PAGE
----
One of the great things about games development on mobile platforms like the iPad is the level of originality which designers often show in their output, and they often seem more willing to try out new ideas which are notably absent from the console blockbusters. Recent releases such as Papa Sangre display far more creativity than Assassin’s Creed, Call of Duty: Ghosts and Battlefield 4 combined, while Stealth Inc. should act as a lesson to anyone designing stealth games of how things should be done and looks to be far more entertaining and tense than the upcoming Metal Gear. While Tilt to Live 2 doesn’t quite reach these heights of inspiration, it certainly appears to be a novel and addictive puzzler with much to recommend it. However, I say appears to be as I have only been able to play for a short while due to the game’s unfortunate habit of crashing on me, despite my device supposedly being supported.

The concept here is simple: using the tilt controls on your device, you must move an arrow around a static screen and destroy the myriad orbs which bounce randomly around. Contact with these dots will instantly end your game but to aid you in your task, a number of power-ups also appear, each with their own unique brand of assistance. These vary from smart-bombs which wipe out everything in their area of effect, to shards of ice which fly across the screen in all directions. There is even a laser-based weapon that is clearly inspired by a certain well-known sci-fi series (including sound effects!). As you progress, bosses and new power-ups are encountered, each more deadly than the last, and the difficulty ramps up significantly. A number of challenges are also included, rewarding players for tricky combos and particularly impressive feats of destruction and which really add to the game’s longevity.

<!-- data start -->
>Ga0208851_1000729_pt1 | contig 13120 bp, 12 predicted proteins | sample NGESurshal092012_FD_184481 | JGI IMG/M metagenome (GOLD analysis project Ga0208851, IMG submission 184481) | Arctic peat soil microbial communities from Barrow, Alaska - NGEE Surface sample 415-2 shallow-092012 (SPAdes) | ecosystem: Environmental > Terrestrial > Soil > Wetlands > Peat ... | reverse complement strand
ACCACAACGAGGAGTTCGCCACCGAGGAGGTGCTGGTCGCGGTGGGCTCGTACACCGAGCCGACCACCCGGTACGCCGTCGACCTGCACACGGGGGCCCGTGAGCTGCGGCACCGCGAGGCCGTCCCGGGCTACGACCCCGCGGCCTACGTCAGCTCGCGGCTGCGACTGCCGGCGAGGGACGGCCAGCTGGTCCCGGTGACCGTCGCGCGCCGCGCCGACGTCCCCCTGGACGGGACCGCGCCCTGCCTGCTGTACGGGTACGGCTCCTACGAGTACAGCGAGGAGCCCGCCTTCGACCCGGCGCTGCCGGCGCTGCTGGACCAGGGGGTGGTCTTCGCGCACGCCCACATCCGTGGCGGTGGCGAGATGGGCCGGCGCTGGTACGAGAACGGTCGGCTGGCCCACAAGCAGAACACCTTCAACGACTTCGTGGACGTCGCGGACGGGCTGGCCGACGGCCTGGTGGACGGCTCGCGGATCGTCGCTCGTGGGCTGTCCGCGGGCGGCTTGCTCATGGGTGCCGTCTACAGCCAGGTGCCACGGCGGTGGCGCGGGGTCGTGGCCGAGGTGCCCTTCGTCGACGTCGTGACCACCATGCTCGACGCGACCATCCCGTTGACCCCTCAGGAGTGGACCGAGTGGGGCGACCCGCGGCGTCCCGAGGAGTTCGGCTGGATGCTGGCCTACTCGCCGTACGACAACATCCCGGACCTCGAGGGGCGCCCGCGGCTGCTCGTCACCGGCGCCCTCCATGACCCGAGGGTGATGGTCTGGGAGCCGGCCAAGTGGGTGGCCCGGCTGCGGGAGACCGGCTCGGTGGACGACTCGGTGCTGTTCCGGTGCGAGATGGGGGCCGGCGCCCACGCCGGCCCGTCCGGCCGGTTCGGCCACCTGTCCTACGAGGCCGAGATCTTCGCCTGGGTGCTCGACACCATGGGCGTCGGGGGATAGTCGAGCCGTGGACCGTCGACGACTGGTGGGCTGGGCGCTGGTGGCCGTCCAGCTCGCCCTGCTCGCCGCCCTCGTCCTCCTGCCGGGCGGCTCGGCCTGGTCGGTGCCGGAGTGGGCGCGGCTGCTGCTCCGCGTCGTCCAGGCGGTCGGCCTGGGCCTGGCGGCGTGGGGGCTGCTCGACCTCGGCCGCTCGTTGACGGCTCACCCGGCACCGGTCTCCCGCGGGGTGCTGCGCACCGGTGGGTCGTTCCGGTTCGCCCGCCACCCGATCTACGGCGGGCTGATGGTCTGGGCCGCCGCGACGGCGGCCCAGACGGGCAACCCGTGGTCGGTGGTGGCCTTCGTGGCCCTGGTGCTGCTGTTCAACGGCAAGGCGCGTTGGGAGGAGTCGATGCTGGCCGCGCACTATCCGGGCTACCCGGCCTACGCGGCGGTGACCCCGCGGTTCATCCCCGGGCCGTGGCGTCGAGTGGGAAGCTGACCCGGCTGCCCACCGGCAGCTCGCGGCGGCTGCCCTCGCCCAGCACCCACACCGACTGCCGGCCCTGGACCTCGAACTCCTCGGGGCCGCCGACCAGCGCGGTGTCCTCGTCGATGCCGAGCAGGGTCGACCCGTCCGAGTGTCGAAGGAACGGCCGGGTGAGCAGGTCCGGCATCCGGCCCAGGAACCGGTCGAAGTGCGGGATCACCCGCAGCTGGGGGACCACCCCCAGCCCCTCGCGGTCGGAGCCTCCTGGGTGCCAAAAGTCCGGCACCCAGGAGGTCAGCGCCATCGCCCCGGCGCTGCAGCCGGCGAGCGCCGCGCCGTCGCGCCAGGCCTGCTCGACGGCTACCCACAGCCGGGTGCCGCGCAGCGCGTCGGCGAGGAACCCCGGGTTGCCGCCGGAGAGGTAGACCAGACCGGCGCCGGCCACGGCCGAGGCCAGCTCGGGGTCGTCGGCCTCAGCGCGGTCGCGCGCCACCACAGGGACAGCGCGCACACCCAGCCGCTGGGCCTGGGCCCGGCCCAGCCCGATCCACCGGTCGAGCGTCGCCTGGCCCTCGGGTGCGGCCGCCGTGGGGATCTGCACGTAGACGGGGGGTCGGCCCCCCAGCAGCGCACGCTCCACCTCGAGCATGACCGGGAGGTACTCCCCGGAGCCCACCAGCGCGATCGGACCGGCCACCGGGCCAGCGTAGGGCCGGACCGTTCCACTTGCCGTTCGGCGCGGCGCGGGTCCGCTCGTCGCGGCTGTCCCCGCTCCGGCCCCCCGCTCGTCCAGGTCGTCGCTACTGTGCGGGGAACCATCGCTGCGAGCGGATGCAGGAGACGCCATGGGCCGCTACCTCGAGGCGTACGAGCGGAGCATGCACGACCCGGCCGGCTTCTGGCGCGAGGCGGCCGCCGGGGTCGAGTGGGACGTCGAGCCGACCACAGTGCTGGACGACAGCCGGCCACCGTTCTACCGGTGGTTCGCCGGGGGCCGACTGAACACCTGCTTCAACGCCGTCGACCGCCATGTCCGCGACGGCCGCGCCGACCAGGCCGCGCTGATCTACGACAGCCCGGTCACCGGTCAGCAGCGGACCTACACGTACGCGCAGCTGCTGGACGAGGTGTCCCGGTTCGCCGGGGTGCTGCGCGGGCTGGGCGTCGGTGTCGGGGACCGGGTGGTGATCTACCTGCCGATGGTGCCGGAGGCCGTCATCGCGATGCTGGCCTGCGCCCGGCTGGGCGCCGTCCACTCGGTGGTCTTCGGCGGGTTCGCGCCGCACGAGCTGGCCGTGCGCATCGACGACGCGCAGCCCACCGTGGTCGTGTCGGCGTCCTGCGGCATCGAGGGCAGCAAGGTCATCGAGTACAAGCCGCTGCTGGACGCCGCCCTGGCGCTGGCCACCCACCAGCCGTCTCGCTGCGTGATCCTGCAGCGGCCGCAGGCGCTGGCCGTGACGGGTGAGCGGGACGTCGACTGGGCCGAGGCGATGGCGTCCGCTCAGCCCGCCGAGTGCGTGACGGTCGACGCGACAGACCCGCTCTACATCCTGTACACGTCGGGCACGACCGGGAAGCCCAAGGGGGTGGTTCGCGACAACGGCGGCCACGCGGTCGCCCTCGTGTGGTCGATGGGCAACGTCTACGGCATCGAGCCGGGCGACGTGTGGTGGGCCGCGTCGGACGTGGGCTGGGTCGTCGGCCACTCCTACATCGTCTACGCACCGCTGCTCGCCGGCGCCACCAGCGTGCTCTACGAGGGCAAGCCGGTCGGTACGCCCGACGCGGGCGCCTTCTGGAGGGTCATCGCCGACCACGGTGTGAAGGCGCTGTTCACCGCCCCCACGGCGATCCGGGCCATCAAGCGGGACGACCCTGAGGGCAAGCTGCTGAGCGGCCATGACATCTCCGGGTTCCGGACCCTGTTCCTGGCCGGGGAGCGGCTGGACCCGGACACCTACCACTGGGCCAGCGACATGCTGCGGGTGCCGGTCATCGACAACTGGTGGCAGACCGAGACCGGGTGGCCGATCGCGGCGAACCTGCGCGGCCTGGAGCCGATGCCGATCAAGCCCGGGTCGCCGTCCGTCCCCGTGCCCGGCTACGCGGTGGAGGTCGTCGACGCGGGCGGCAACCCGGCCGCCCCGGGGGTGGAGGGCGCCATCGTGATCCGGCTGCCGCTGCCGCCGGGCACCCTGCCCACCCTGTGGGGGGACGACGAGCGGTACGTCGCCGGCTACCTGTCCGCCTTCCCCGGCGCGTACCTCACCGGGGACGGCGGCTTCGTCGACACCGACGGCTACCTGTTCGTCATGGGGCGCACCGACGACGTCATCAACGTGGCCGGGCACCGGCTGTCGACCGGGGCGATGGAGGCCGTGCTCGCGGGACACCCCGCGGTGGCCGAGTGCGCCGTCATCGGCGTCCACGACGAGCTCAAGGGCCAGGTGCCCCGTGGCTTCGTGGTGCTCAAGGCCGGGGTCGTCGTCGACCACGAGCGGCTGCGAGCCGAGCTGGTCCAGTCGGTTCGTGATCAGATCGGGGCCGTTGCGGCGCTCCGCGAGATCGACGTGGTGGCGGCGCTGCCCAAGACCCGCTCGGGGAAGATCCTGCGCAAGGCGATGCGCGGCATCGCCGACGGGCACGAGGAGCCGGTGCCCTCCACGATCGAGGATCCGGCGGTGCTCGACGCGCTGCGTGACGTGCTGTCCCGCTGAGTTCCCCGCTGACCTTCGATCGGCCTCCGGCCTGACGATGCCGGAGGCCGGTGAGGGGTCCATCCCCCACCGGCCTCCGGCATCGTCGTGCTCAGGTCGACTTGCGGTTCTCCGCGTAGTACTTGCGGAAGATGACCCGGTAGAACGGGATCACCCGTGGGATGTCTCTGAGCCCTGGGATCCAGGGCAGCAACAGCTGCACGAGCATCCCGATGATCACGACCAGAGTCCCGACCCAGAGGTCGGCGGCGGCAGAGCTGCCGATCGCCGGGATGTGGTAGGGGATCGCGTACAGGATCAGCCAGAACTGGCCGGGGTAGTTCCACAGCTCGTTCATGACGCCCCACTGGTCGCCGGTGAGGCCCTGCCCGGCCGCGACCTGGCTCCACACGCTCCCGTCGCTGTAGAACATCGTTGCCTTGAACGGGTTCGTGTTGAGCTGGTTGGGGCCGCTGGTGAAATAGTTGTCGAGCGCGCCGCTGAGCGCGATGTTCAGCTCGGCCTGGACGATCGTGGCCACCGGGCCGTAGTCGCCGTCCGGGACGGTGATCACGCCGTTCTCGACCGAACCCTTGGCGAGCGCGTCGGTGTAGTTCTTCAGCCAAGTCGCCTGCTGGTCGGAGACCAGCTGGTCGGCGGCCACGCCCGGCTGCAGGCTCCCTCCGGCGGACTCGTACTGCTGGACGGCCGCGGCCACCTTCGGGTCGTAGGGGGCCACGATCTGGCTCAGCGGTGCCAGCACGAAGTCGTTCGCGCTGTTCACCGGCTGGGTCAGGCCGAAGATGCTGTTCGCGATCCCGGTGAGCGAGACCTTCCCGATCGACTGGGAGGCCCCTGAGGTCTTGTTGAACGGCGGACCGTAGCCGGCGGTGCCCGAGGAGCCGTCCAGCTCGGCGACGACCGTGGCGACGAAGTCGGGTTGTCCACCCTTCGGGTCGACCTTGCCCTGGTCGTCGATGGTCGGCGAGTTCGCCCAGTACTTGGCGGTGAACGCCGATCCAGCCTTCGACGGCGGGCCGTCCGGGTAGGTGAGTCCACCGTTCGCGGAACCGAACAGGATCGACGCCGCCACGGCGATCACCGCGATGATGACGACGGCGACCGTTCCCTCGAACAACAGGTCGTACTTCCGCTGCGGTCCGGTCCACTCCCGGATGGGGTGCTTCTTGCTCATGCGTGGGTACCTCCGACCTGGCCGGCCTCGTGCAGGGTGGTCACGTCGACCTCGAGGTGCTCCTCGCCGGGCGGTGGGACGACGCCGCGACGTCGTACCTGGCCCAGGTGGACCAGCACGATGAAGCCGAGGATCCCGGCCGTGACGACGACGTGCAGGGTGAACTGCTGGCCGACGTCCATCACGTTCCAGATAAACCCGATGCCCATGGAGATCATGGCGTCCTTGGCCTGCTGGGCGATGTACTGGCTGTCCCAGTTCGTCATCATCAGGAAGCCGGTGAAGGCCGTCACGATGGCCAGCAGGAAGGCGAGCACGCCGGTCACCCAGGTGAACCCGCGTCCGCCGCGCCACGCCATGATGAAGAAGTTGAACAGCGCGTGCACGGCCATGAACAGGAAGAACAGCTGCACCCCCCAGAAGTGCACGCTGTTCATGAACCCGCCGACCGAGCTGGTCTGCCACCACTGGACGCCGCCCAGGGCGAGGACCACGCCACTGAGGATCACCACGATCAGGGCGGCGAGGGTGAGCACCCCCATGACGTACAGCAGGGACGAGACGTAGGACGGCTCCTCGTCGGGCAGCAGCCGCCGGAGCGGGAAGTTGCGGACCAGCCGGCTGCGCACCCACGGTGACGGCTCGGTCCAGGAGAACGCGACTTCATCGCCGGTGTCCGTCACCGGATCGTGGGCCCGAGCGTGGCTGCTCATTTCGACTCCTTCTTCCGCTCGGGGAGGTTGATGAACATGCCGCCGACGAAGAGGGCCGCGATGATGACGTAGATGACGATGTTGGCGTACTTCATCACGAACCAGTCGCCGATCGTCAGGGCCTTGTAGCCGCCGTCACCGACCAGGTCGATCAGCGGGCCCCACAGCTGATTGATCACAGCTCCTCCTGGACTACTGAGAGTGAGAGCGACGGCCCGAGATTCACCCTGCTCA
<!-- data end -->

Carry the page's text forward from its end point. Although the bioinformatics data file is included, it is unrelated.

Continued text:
There are several control styles to choose from, all of which are simple enough to pick up, but tricky to master without becoming frustrating. Sound effects are actually surprisingly varied and distinctive, while the visuals, although simple, are attractive and pleasing to the eye, and suit the game perfectly.  Of particular note are the various power-ups and their seemingly endless array of effects.

This is a game which gets the blend between simplicity and addictiveness just right, nailing the core concept and then adding to it in ways that improve and enhance the gaming experience, but without taking away from that central idea. In this way, it succeeds where other games like the dreadful Mr. NoooO! fail so completely and creates a fun and challenging physics-based puzzler. There is a great deal of inventiveness on display here and it is just a shame I have not been able to play further due the problems with frequent crashes. The issue seems to be one encountered by other players too, so it is something to bear in mind.

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